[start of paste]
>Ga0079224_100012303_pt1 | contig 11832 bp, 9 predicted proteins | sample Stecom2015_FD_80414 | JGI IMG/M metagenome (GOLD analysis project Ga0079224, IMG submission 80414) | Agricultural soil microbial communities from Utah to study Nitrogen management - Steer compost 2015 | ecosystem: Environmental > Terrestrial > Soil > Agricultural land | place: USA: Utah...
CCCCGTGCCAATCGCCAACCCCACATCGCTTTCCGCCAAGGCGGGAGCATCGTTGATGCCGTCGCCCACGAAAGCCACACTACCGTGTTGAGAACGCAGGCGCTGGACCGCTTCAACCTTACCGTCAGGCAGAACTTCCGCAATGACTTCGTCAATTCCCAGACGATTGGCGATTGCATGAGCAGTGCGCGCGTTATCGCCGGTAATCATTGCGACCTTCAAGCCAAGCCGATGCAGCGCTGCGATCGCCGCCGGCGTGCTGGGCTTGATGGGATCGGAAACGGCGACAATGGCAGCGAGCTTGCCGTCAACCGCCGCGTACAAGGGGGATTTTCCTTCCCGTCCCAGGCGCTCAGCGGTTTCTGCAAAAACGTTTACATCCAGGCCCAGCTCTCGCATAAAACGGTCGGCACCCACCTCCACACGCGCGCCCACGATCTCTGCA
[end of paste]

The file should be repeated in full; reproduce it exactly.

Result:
>Ga0079224_100012303_pt1 | contig 11832 bp, 9 predicted proteins | sample Stecom2015_FD_80414 | JGI IMG/M metagenome (GOLD analysis project Ga0079224, IMG submission 80414) | Agricultural soil microbial communities from Utah to study Nitrogen management - Steer compost 2015 | ecosystem: Environmental > Terrestrial > Soil > Agricultural land | place: USA: Utah...
CCCCGTGCCAATCGCCAACCCCACATCGCTTTCCGCCAAGGCGGGAGCATCGTTGATGCCGTCGCCCACGAAAGCCACACTACCGTGTTGAGAACGCAGGCGCTGGACCGCTTCAACCTTACCGTCAGGCAGAACTTCCGCAATGACTTCGTCAATTCCCAGACGATTGGCGATTGCATGAGCAGTGCGCGCGTTATCGCCGGTAATCATTGCGACCTTCAAGCCAAGCCGATGCAGCGCTGCGATCGCCGCCGGCGTGCTGGGCTTGATGGGATCGGAAACGGCGACAATGGCAGCGAGCTTGCCGTCAACCGCCGCGTACAAGGGGGATTTTCCTTCCCGTCCCAGGCGCTCAGCGGTTTCTGCAAAAACGTTTACATCCAGGCCCAGCTCTCGCATAAAACGGTCGGCACCCACCTCCACACGCGCGCCCACGATCTCTGCA